It didn’t take me long after getting to back to New York to try to actually be mindful about the little habits I have. Instead of bitting my nails, I filed them. I stopped myself from pulling at my cuticles. When it was one am, I decided to try to read for a little bit before going to sleep, instead of staying up on my laptop all night.

It’s only been a few weeks since I’ve been home, and of course my life isn’t radically better. But I do feel calmer. More under control. I have a lot of ability to shape my emotions and the events in my life, as long as I take initiative to do so. I’m not proclaiming a miracle cure from all my issues, but this is a general reminder to fix the things in your life that have been upsetting you, because a lot more is probably within your grasp than you realize. I’m not destined to be a nail biter, and it’s unlikely I actually share genes with someone who has Lesch-Nyhan syndrome, and I’ve finally taken the time to accept that.

(Also, someone please beat me with a stick until I start posting more often. I apologize to the Internet for being so bad at this.)

Boston, Massachusetts

>by Erica

Here’s one misconception about online school: doing online classes while on vacation is super easy and super convenient.

It’s not.

Straight off of a cross-country redeye flight, having slept a solid 3 hours out of the 5 hour trip, here I was sitting in a tiny, cold Starbucks in Boston on my laptop. Our hotel room wasn’t ready yet, and Starbucks being the only known source of free wifi, here I was, leeching off of their internet, cold, tired, and in no mood for a latte.

I was there for five hours. It would’ve been almost seven if my last class of the day hadn’t been cancelled, which was probably disheartening to most of my other classmates but came like an answer to my unspoken prayers.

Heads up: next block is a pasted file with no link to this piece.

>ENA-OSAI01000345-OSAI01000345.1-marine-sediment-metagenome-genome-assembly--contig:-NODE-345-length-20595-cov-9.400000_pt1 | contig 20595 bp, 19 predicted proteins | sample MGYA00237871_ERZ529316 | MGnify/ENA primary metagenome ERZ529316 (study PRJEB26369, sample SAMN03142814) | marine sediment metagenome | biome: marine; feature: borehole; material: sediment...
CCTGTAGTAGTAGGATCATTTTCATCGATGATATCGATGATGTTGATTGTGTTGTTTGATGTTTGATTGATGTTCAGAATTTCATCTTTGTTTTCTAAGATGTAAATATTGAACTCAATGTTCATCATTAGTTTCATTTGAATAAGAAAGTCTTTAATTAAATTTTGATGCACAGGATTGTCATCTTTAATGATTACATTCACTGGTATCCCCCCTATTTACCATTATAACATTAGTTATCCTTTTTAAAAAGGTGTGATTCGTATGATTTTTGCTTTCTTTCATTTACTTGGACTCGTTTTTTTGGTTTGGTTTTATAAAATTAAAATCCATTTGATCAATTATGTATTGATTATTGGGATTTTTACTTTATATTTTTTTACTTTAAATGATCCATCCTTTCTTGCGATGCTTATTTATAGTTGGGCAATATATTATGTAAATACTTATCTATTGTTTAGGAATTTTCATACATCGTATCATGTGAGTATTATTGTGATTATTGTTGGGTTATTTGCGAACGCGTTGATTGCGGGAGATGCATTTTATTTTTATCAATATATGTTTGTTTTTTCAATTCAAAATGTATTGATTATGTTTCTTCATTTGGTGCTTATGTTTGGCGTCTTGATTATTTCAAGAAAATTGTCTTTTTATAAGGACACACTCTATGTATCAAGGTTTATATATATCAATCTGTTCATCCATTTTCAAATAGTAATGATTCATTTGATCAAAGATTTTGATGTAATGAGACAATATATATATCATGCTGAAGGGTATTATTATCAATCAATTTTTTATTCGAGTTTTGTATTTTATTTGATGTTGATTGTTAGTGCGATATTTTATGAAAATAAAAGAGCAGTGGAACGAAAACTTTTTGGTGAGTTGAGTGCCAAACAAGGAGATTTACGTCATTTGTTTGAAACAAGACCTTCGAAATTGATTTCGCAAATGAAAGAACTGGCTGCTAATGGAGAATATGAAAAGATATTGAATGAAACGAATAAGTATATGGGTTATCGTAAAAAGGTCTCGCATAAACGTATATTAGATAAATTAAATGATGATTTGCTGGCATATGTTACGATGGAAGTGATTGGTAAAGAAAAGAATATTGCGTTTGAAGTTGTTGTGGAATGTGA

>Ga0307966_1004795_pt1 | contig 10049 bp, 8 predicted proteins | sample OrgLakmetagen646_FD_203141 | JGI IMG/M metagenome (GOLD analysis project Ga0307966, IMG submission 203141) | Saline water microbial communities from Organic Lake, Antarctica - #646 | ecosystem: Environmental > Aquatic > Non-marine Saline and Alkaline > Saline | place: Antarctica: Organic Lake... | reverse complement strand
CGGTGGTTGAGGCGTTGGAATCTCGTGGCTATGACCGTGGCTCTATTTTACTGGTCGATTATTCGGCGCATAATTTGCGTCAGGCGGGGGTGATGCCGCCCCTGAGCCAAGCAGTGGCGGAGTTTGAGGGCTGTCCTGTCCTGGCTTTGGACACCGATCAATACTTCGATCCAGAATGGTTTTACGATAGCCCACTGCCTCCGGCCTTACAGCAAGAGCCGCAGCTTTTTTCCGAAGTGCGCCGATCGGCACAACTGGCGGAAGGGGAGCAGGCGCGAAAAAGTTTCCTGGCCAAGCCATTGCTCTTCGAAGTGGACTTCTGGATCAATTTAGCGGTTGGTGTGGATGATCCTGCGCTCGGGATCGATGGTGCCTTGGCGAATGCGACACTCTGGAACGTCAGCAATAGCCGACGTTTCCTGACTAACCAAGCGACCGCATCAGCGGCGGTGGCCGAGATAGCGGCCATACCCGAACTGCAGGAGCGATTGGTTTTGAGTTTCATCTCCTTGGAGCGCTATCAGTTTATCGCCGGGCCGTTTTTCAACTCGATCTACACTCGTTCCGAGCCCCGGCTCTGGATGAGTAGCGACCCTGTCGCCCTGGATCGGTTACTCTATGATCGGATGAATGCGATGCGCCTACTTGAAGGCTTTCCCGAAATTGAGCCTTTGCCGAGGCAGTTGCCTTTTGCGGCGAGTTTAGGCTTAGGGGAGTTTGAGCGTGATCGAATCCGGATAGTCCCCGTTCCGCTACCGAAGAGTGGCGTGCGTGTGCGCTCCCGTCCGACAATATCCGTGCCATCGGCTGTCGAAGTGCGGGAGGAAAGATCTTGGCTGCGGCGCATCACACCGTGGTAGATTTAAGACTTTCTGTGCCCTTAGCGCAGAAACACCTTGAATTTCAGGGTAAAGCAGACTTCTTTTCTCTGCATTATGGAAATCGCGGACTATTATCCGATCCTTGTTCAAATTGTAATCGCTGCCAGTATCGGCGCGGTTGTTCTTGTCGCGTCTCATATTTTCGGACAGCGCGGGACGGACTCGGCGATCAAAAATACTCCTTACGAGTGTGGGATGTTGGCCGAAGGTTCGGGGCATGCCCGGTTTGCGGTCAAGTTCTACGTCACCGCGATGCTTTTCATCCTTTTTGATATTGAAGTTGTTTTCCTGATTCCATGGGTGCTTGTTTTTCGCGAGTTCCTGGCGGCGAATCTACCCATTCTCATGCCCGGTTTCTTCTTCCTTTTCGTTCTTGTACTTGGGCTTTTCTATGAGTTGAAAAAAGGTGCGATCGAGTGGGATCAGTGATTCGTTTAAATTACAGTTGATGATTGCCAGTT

Then there was the next day. I was thankfully in the hotel room this time, where heaters, sweatpants, and king-sized beds exist, but admittedly it was still difficult to stomach the fact that here I was, holed up in a hotel room, chained to my four classes while a brand-new city waited outside.

And so during the small sliver of time between classes, I put on my coat and headed outside, ducked into the country’s oldest graveyard and walked through the country’s oldest park, enjoying that precious time alone that I as the oldest of five kids rarely get.

As a resident Californian, it absolutely tickles my fancy (lowkey hoping Allison punches me for using that phrase) that so much history can be mixed into a major city. In Los Angeles you won’t find old graveyards or historic buildings every couple blocks, you won’t find old structures repurposed as more modern Starbuckses and Chipotles. Everything has a history in Boston, and I love that. Fresh off of studying the American Revolution in Omnibus, the history entwined in the city seemed surprisingly relevant.

We stayed in a hotel just across the street from the site of the Boston Massacre. I just learned about the Boston Massacre. I learned about its usage as propaganda in the American cause for independence. Through the many trolley tours and walking tours we went on, my admittedly school-obsessed self squealed inside, basking in the fact that there was no way for me to escape education even while on vacation.

Now for one thing, I was cold.

It wasn’t that cold, really, with the temperatures hovering in the low 40s most of the time, but as a Californian who owns nothing but shorts and tank tops I was disgusted at the idea of layering my clothes. But I soon learned the importance of warm clothes, and silently thankful for gloves and scarves, I made it through the week with minimal complaining and shivering and cursing the sun for not being very effective. And trust me, if I end up going to college somewhere cold, I will most definitely buy a good coat.

But it was fun.

In the craziness that life and senior year and college applications are, it was nice to take a short break and escape my responsibilities for a little bit in a place I had never gone to before.